It’s almost two-thirds of the way through the current VIJHL season, and the Campbell River Storm sit atop not only their division, but also the league’s overall standings – and a few individual players have been having banner seasons thus far, as well.
The Storm head into this weekend’s games against the Nanaimo Buccaneers (tonight, Friday) and the Oceanside Generals (Sunday) 12 points ahead of the Buccaneers in the North Division and one point up on last year’s Cyclone Taylor Cup Champion Victoria Cougars in the overall standings.
So what has put them there?
“I think it’s our depth, for sure,” says Storm head coach and general manager Lee Stone. “We’ve lost three different defencemen to Junior A this year – which is awesome for them to be able to make that jump, but obviously that leaves some holes to fill and I think we’ve done a remarkable job of having guys step up and fill those roles.”
Speaking of filling roles, one of the season’s stand out players has definitely been goaltender Chris Smith, who currently leads the league in wins – he’s 19-1 – and goals against average (1.89) and has the second-best save percentage in the league, sitting just behind Saanich’s Bryce Schiebel, who has only seen action in 12 games, compared to Smith’s 22. He also has two more shutouts and has been on the ice for the more time than anyone else in the league.
Smith was acquired this past off-season in a deal that sent defenceman Joe Gage to the Westshore Wolves so he could enter a trades program being offered at Camosun College – a deal that Stone says worked out well for everyone.
“[Smith] is a guy who had expressed an interest in coming to Campbell River in the past, and for a variety of reasons we just couldn’t make it work, but once it did it ended up being a really good trade,” Stone says. “Rarely do you see trades, player for player, that work out as well as this one has for both teams. I mean, I think [Gage] is their captain now, and you can just look at Smitty’s numbers to see how he’s worked out for us,” he adds with a laugh.
One of the reasons Smith is having success with the Storm, Stone says, is his work ethic.
“He’s totally on board with what we’re doing here,” Stone says. “He came from a team that maybe wasn’t on the ice as much as we are, and for some guys it’s a bit much to handle, but he came up here and works with the coaches on the ice every day, and he’s really thriving in that environment.”
But goaltending, Stone says, “is a team position.”
“There’s no question that Smitty has made saves to bail us out, and, alternatively, there have maybe been one or two times where he’s let one in that he maybe shouldn’t have but the boys come back and get one back for him. That’s the beauty of having a really family atmosphere in the dressing room. They want to go to battle for each other.”
But keeping the puck out of your own net is only half of the equation.
You also have to put the puck into the other one, and no one has been better at making that happen over the past few years than Colin Blake, who is once again on pace for another 80-plus point season.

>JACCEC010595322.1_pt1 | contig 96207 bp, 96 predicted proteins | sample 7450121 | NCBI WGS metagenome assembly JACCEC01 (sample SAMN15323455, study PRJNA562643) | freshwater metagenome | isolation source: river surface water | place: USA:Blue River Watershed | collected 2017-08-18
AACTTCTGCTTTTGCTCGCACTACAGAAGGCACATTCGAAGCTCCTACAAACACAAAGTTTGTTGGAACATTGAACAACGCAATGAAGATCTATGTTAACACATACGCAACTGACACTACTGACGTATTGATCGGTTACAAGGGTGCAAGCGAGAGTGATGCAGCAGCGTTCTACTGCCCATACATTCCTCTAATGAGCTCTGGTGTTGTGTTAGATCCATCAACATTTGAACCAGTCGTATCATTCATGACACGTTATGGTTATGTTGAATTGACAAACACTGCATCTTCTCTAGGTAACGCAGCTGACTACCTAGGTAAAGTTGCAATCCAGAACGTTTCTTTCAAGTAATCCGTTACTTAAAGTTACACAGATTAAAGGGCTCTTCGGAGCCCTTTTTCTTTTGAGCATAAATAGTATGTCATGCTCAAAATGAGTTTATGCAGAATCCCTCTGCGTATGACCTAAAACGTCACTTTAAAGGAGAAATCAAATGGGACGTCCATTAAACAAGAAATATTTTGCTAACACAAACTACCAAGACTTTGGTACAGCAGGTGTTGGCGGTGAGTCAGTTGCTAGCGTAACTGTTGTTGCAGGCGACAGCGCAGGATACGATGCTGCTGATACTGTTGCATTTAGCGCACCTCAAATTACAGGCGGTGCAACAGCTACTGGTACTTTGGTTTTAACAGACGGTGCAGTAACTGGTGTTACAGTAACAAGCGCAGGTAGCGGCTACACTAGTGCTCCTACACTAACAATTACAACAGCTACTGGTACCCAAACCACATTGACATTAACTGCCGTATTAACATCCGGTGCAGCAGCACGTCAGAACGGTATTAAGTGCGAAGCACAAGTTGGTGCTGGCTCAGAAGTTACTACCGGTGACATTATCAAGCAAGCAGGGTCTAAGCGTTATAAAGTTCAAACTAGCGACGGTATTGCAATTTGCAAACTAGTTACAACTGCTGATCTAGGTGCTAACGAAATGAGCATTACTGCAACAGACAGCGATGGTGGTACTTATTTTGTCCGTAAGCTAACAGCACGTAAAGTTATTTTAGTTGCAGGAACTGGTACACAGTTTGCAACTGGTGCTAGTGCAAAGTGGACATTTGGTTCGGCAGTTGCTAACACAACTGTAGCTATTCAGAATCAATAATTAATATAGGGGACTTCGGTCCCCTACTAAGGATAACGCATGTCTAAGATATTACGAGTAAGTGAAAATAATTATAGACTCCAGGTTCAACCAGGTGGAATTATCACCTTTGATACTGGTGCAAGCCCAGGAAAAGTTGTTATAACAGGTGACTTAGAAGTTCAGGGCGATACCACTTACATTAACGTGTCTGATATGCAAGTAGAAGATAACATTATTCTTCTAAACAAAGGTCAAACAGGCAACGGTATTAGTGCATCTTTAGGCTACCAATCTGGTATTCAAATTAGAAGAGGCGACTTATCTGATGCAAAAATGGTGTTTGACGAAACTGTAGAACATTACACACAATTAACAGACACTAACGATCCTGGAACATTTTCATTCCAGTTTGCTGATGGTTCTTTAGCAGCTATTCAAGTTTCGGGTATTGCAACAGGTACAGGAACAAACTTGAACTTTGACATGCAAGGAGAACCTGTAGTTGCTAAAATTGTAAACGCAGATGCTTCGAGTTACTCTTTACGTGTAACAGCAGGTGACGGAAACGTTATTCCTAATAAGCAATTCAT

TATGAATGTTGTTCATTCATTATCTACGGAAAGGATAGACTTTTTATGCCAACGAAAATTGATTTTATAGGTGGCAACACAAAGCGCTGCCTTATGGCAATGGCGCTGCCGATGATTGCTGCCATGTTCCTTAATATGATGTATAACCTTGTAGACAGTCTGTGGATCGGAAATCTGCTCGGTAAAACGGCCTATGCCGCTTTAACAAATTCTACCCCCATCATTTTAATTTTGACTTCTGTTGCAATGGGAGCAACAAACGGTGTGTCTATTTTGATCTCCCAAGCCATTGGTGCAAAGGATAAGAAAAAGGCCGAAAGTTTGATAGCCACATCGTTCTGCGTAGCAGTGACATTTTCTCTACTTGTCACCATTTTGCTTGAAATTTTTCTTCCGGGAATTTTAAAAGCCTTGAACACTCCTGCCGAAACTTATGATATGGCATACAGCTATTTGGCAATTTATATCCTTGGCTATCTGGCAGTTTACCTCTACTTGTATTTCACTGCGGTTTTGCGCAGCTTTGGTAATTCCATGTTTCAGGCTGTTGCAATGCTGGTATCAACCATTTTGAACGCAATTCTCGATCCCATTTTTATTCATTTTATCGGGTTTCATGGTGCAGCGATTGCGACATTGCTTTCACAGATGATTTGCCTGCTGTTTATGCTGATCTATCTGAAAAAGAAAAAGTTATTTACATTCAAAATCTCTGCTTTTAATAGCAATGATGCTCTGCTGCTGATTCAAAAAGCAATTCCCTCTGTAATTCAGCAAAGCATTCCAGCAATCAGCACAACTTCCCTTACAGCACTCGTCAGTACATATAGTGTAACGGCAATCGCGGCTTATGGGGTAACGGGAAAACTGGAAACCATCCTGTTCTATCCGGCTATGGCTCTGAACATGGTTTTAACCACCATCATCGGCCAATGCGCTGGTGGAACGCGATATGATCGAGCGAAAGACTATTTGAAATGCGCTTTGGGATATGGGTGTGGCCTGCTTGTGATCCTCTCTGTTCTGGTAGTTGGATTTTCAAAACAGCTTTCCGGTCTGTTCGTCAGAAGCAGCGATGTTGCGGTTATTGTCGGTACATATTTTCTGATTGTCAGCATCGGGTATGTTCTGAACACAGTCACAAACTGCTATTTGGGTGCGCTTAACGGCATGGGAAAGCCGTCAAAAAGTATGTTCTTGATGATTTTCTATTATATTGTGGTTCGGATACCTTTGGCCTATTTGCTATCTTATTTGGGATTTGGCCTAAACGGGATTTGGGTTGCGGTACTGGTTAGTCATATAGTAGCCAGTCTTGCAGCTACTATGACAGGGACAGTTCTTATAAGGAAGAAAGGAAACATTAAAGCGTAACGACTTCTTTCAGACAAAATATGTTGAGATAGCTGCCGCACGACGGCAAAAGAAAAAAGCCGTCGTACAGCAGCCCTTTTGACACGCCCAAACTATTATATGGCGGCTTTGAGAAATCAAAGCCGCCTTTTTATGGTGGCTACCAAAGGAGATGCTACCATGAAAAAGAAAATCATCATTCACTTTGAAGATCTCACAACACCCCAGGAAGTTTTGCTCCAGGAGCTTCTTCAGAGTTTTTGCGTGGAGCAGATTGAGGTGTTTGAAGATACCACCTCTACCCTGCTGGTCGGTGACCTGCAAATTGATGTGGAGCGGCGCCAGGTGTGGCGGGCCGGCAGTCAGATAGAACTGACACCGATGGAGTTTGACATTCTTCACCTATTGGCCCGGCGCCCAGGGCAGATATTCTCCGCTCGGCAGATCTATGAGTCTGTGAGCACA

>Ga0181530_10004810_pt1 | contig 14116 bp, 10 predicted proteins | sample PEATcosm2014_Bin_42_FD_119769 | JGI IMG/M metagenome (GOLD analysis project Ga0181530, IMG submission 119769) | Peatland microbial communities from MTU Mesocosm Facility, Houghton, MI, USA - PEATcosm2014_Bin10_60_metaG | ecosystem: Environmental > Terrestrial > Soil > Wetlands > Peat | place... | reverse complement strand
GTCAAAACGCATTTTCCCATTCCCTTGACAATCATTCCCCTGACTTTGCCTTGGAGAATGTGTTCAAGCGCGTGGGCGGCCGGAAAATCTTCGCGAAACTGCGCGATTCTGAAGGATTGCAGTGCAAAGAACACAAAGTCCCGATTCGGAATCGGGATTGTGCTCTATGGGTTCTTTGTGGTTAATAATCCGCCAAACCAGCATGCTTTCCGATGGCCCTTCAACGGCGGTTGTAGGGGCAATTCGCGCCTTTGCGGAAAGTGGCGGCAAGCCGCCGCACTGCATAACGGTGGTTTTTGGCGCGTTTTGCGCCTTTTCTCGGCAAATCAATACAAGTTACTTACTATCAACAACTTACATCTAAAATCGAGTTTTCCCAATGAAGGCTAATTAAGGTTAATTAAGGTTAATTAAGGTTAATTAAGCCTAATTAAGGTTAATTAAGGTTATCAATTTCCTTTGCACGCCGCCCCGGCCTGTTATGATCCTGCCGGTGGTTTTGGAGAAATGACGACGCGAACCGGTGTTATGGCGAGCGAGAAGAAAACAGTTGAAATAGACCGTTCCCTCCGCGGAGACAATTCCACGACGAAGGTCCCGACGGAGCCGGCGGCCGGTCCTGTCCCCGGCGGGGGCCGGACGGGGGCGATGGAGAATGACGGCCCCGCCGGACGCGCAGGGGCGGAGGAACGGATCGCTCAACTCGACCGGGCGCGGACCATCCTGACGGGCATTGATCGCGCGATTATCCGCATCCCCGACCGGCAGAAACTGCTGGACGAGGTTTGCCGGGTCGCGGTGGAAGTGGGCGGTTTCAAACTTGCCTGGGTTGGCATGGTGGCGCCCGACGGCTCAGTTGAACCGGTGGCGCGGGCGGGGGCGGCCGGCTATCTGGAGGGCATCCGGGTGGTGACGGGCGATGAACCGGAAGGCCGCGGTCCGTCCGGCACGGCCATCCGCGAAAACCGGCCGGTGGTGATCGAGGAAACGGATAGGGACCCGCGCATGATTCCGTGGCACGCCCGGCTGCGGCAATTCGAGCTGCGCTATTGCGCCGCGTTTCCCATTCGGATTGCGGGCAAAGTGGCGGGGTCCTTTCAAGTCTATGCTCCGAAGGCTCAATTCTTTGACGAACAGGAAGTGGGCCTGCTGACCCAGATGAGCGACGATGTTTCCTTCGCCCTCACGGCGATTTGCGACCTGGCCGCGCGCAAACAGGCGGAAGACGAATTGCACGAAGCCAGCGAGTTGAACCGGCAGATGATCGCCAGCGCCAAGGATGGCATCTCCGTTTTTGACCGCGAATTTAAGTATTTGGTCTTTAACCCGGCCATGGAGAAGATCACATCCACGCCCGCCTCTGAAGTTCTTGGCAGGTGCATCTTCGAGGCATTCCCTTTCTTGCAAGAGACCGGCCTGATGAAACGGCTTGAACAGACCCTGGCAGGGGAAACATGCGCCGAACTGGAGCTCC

“I don’t have to say much about Blakey,” Stone says with a laugh. “Fans in town know exactly who he is. He’s in his fifth year with the team and I think he’s only 34 or 35 points away from breaking the all-time Storm record for points. Earlier this season he broke the all-time assist record. He’s such a high-end offensive guy,” Stone says.
Which can actually make things difficult, in some ways, for his coaches.
“We’re still trying to find someone to play on his wing,” Stone says. “It’s hard to find someone who sees the game the same way he does. He’s on another level in that way, for sure.”
But it’s not just his scoring prowess that makes Blake so valuable to the team.
“He’s really taken a leadership role over the last while,” Stone says. “He shows up to the rink and puts in the work, and does the little things outside the rink, too, and guys like that see those things translate to success on the ice.”
So what do the Storm have to do to finish out the season strong and head into the playoffs with a chance to win a second Cyclone Taylor Cup in three years?
“I don’t think there’s a specific area that’s a really gearing need or any specific goals for us going forward,” Stone says. “I think, talent-wise, we’re right there with the best teams in B.C.”
What’s important in hockey is for teams to “get hot” when it’s important – right before playoffs start.
“Two years ago, we got hot at the right time and really came together in February, March and April and were able win it all,” Stone says. “Last year, I thought that we maybe peaked a little bit too soon. I think our best Hockey last year was in January and February, and come April, we weren’t ready for the provincial tournament. We’d slowed down a little. You find at all levels of hockey.
“Even in the NHL, you sometimes see an 8th seed make it to the Stanley Cup finals and you think, ‘how does that happen?’ Well, regardless of skill and talent, you need to peak at the right time and be working together well at the end of the year, and if you are, you’re probably going to be pretty darn successful.
“That’s what we’re going to be looking for.”